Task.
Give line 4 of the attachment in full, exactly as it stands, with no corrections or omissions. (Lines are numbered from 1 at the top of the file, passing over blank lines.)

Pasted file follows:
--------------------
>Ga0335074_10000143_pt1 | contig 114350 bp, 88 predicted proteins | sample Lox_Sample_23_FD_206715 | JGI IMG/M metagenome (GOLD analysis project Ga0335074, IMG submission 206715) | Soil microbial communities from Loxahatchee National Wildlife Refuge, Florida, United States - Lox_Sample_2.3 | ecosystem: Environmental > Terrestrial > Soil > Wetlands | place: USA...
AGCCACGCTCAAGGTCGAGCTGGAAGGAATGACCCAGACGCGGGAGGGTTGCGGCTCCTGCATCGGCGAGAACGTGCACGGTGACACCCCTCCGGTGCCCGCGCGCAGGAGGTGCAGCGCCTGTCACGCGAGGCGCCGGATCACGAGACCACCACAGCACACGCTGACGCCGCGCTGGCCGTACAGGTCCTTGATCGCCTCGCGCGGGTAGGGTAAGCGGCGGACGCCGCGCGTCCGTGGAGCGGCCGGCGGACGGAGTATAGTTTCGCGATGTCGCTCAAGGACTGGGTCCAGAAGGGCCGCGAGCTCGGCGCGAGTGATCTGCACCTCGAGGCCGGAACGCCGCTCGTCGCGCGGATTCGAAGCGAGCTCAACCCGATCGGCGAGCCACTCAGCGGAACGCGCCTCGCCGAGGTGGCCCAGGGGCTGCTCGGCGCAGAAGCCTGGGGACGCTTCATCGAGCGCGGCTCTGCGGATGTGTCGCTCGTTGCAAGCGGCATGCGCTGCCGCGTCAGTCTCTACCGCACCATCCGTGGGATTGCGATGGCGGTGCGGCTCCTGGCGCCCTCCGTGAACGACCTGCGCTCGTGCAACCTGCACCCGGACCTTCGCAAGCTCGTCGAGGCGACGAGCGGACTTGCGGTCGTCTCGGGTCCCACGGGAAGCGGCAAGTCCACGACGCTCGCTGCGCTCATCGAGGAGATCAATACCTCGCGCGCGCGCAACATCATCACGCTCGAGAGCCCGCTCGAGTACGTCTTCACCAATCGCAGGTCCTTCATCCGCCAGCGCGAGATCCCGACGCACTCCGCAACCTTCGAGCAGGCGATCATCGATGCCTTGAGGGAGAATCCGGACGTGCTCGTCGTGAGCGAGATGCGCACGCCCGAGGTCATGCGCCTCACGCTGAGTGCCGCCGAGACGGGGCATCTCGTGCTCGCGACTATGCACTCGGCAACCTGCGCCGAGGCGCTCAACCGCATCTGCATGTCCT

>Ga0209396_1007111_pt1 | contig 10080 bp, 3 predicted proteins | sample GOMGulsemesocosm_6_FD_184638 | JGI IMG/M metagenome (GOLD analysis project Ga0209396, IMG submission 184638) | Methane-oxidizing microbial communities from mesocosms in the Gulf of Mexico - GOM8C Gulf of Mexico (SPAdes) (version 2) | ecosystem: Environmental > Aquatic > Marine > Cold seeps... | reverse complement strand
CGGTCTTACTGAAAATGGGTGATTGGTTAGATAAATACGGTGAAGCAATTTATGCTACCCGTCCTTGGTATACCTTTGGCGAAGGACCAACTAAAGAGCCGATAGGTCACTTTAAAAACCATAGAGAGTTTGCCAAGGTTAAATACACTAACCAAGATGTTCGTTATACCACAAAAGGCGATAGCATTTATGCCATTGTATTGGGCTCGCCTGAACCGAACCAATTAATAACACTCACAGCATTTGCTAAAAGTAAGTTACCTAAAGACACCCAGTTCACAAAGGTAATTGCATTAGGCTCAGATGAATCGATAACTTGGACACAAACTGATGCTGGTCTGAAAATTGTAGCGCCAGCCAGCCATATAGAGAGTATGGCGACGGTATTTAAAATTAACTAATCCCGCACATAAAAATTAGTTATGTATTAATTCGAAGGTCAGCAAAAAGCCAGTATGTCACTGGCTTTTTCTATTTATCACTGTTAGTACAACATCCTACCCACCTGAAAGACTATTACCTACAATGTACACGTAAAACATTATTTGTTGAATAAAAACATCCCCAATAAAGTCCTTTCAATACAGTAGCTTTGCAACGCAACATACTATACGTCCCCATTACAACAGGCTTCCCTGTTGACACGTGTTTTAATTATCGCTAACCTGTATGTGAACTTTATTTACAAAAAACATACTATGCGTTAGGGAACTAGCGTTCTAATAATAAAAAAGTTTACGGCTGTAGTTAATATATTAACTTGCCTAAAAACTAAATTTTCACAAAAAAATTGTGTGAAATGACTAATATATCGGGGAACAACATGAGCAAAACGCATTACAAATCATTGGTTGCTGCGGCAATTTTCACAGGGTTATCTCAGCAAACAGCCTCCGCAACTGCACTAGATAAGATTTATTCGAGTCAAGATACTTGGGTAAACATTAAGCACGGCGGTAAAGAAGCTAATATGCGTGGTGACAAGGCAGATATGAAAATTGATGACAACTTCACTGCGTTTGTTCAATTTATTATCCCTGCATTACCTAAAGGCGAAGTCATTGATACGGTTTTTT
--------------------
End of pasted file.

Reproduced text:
CGGTCTTACTGAAAATGGGTGATTGGTTAGATAAATACGGTGAAGCAATTTATGCTACCCGTCCTTGGTATACCTTTGGCGAAGGACCAACTAAAGAGCCGATAGGTCACTTTAAAAACCATAGAGAGTTTGCCAAGGTTAAATACACTAACCAAGATGTTCGTTATACCACAAAAGGCGATAGCATTTATGCCATTGTATTGGGCTCGCCTGAACCGAACCAATTAATAACACTCACAGCATTTGCTAAAAGTAAGTTACCTAAAGACACCCAGTTCACAAAGGTAATTGCATTAGGCTCAGATGAATCGATAACTTGGACACAAACTGATGCTGGTCTGAAAATTGTAGCGCCAGCCAGCCATATAGAGAGTATGGCGACGGTATTTAAAATTAACTAATCCCGCACATAAAAATTAGTTATGTATTAATTCGAAGGTCAGCAAAAAGCCAGTATGTCACTGGCTTTTTCTATTTATCACTGTTAGTACAACATCCTACCCACCTGAAAGACTATTACCTACAATGTACACGTAAAACATTATTTGTTGAATAAAAACATCCCCAATAAAGTCCTTTCAATACAGTAGCTTTGCAACGCAACATACTATACGTCCCCATTACAACAGGCTTCCCTGTTGACACGTGTTTTAATTATCGCTAACCTGTATGTGAACTTTATTTACAAAAAACATACTATGCGTTAGGGAACTAGCGTTCTAATAATAAAAAAGTTTACGGCTGTAGTTAATATATTAACTTGCCTAAAAACTAAATTTTCACAAAAAAATTGTGTGAAATGACTAATATATCGGGGAACAACATGAGCAAAACGCATTACAAATCATTGGTTGCTGCGGCAATTTTCACAGGGTTATCTCAGCAAACAGCCTCCGCAACTGCACTAGATAAGATTTATTCGAGTCAAGATACTTGGGTAAACATTAAGCACGGCGGTAAAGAAGCTAATATGCGTGGTGACAAGGCAGATATGAAAATTGATGACAACTTCACTGCGTTTGTTCAATTTATTATCCCTGCATTACCTAAAGGCGAAGTCATTGATACGGTTTTTT